Tuesday, March 10, 2015

1.1.2 Laws of Communication

FERPA, or the Family Educational Rights and Privacy Act, must be observed by all educators in regard to communication, distribution of grades, student privacy, and instructional practices. Compliance with FERPA guidelines in online communication is crucial. John Orlando in FERPA and Social Media (2011) suggests some useful policy guidelines that can help avoid FERPA violations:
  • When students are assigned to post information to public social media platforms outside of the school LMS, they should be informed that their material may be viewed by others.
  • Students should not be required to release personal information on a public site.
  • Instructor comments or grades on student material should not be made public.
  • While not clearly required by law, students under the age of 18 should get their parent’s consent to post public work.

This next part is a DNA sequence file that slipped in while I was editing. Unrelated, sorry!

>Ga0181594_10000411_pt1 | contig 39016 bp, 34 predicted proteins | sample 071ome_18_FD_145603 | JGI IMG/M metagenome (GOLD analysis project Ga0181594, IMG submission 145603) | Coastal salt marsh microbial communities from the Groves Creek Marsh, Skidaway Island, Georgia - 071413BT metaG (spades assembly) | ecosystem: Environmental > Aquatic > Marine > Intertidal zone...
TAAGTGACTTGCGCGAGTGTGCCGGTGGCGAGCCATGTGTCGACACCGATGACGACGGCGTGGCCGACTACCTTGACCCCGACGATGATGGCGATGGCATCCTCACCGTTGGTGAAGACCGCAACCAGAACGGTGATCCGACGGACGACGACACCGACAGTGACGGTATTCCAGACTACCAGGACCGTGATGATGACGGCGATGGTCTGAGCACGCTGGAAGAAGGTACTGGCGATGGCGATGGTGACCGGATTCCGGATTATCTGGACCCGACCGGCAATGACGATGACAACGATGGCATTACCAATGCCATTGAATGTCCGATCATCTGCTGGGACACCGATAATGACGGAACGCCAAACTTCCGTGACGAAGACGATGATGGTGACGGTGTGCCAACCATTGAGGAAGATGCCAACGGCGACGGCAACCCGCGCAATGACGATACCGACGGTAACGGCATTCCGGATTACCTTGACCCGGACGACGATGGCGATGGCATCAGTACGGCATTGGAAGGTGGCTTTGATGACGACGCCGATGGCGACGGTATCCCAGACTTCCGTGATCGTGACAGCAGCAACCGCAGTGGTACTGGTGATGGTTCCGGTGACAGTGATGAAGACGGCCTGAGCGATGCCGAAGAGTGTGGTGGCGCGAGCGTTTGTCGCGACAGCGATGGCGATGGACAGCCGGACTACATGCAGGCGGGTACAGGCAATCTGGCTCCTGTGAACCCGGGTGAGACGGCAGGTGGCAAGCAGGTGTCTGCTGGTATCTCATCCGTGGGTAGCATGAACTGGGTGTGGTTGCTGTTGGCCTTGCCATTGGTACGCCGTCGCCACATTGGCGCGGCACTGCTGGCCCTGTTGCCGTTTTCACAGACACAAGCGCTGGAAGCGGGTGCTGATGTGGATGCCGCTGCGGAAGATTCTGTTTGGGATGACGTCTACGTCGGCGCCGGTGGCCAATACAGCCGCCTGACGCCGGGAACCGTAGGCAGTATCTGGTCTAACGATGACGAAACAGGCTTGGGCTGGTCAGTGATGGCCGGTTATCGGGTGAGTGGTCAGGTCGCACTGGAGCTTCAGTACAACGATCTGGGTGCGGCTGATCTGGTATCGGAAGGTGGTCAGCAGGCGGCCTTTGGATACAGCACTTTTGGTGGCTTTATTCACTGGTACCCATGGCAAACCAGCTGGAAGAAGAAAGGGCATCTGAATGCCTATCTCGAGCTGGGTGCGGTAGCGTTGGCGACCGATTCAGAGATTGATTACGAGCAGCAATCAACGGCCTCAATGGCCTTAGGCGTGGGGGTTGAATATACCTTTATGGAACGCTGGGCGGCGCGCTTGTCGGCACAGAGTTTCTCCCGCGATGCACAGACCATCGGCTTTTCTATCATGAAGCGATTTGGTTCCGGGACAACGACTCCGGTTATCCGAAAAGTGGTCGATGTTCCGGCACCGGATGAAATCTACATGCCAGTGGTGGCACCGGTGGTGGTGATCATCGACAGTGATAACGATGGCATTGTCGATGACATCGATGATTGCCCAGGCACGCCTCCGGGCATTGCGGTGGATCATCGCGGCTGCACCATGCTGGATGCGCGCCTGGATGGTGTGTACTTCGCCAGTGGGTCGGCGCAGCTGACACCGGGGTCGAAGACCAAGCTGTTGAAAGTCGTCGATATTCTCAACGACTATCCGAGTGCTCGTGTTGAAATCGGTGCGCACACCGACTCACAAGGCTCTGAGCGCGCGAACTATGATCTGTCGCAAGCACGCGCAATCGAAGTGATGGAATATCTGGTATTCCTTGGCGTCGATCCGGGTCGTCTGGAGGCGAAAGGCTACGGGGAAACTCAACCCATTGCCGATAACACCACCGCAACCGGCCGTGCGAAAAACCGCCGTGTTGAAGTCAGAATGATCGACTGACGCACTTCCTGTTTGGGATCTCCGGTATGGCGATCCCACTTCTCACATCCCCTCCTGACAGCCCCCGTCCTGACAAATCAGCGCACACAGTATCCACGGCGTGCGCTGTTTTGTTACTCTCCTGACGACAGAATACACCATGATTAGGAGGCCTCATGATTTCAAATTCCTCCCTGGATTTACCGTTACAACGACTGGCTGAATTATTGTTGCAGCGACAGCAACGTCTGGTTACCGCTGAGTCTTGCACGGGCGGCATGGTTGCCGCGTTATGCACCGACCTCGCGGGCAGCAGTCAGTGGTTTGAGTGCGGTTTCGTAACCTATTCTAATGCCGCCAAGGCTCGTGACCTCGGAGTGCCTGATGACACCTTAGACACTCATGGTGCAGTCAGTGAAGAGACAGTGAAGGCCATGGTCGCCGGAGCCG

Regarding copyright laws and online learning, the method that will more likely ensure that copyright is not being violated is to avoid copying any content from the Internet. Most works on the Internet are copyrighted, even if there is no explicit indication. This doesn't mean that copyright requires that all work, images, words, and graphics must be original. Fair use laws allow us to use portions of copyrighted materials as long as we respect the legal boundaries of such fair use.


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